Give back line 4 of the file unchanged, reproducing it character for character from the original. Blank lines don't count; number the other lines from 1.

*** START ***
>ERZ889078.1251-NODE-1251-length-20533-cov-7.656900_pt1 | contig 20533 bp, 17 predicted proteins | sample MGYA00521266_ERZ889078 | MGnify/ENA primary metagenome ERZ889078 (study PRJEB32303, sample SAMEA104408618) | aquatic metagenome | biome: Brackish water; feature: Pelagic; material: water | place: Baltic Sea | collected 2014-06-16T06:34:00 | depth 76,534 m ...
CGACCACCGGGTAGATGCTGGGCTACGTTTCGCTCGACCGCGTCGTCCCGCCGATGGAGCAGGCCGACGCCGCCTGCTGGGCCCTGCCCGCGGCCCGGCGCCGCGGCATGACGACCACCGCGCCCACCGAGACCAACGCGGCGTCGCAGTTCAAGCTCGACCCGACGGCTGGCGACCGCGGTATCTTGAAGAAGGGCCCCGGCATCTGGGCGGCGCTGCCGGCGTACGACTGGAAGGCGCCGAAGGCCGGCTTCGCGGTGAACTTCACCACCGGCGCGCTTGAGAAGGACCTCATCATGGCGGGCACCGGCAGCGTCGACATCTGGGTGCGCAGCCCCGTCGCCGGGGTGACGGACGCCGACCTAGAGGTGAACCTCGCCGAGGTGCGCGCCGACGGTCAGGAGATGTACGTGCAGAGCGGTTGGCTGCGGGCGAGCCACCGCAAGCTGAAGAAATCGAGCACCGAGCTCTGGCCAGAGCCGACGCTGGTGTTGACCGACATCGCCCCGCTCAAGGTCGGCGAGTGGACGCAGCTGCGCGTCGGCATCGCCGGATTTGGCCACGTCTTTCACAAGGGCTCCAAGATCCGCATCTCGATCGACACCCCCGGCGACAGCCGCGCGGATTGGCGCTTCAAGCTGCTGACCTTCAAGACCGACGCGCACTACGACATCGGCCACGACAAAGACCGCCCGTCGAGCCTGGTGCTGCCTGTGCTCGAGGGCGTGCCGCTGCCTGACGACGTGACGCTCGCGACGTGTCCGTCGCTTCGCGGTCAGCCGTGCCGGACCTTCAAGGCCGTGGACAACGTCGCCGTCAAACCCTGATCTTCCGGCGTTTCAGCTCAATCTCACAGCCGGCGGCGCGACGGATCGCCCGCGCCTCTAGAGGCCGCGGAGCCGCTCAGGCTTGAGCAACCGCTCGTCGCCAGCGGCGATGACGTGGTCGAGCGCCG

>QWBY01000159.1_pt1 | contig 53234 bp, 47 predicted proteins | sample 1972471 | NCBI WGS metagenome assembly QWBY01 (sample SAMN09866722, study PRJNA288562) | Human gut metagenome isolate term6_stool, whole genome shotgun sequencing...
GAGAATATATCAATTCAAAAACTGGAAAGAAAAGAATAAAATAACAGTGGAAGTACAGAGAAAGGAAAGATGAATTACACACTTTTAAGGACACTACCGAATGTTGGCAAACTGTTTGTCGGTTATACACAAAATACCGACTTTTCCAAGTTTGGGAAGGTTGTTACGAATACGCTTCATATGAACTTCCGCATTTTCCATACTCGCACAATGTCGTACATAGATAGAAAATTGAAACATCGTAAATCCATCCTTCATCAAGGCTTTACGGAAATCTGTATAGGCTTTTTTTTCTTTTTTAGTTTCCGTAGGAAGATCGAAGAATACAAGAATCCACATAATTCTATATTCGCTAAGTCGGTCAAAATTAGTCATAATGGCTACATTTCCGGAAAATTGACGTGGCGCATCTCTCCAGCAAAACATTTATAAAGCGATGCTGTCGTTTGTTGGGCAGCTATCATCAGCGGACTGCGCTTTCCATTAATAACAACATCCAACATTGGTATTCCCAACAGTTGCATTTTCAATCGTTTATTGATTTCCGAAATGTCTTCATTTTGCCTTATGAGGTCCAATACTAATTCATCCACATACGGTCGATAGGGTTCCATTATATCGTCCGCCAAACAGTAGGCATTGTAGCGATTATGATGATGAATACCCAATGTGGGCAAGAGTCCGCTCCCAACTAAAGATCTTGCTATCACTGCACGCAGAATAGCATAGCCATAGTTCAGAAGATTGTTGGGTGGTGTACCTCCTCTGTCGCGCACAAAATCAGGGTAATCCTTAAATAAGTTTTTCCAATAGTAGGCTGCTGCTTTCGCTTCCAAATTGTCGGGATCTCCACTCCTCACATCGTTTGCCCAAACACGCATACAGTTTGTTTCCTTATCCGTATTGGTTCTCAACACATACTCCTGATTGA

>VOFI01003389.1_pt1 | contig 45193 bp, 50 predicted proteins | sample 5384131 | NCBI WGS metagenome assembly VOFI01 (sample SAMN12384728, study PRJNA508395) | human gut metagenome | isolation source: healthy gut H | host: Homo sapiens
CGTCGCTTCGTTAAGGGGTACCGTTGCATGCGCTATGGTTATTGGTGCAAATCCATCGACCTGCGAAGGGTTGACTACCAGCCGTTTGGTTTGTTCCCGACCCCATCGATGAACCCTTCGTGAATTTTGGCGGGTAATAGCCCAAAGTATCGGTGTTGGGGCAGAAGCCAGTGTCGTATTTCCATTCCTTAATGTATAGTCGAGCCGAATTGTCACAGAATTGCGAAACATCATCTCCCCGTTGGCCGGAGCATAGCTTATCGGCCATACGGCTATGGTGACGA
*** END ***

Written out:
GAGAATATATCAATTCAAAAACTGGAAAGAAAAGAATAAAATAACAGTGGAAGTACAGAGAAAGGAAAGATGAATTACACACTTTTAAGGACACTACCGAATGTTGGCAAACTGTTTGTCGGTTATACACAAAATACCGACTTTTCCAAGTTTGGGAAGGTTGTTACGAATACGCTTCATATGAACTTCCGCATTTTCCATACTCGCACAATGTCGTACATAGATAGAAAATTGAAACATCGTAAATCCATCCTTCATCAAGGCTTTACGGAAATCTGTATAGGCTTTTTTTTCTTTTTTAGTTTCCGTAGGAAGATCGAAGAATACAAGAATCCACATAATTCTATATTCGCTAAGTCGGTCAAAATTAGTCATAATGGCTACATTTCCGGAAAATTGACGTGGCGCATCTCTCCAGCAAAACATTTATAAAGCGATGCTGTCGTTTGTTGGGCAGCTATCATCAGCGGACTGCGCTTTCCATTAATAACAACATCCAACATTGGTATTCCCAACAGTTGCATTTTCAATCGTTTATTGATTTCCGAAATGTCTTCATTTTGCCTTATGAGGTCCAATACTAATTCATCCACATACGGTCGATAGGGTTCCATTATATCGTCCGCCAAACAGTAGGCATTGTAGCGATTATGATGATGAATACCCAATGTGGGCAAGAGTCCGCTCCCAACTAAAGATCTTGCTATCACTGCACGCAGAATAGCATAGCCATAGTTCAGAAGATTGTTGGGTGGTGTACCTCCTCTGTCGCGCACAAAATCAGGGTAATCCTTAAATAAGTTTTTCCAATAGTAGGCTGCTGCTTTCGCTTCCAAATTGTCGGGATCTCCACTCCTCACATCGTTTGCCCAAACACGCATACAGTTTGTTTCCTTATCCGTATTGGTTCTCAACACATACTCCTGATTGA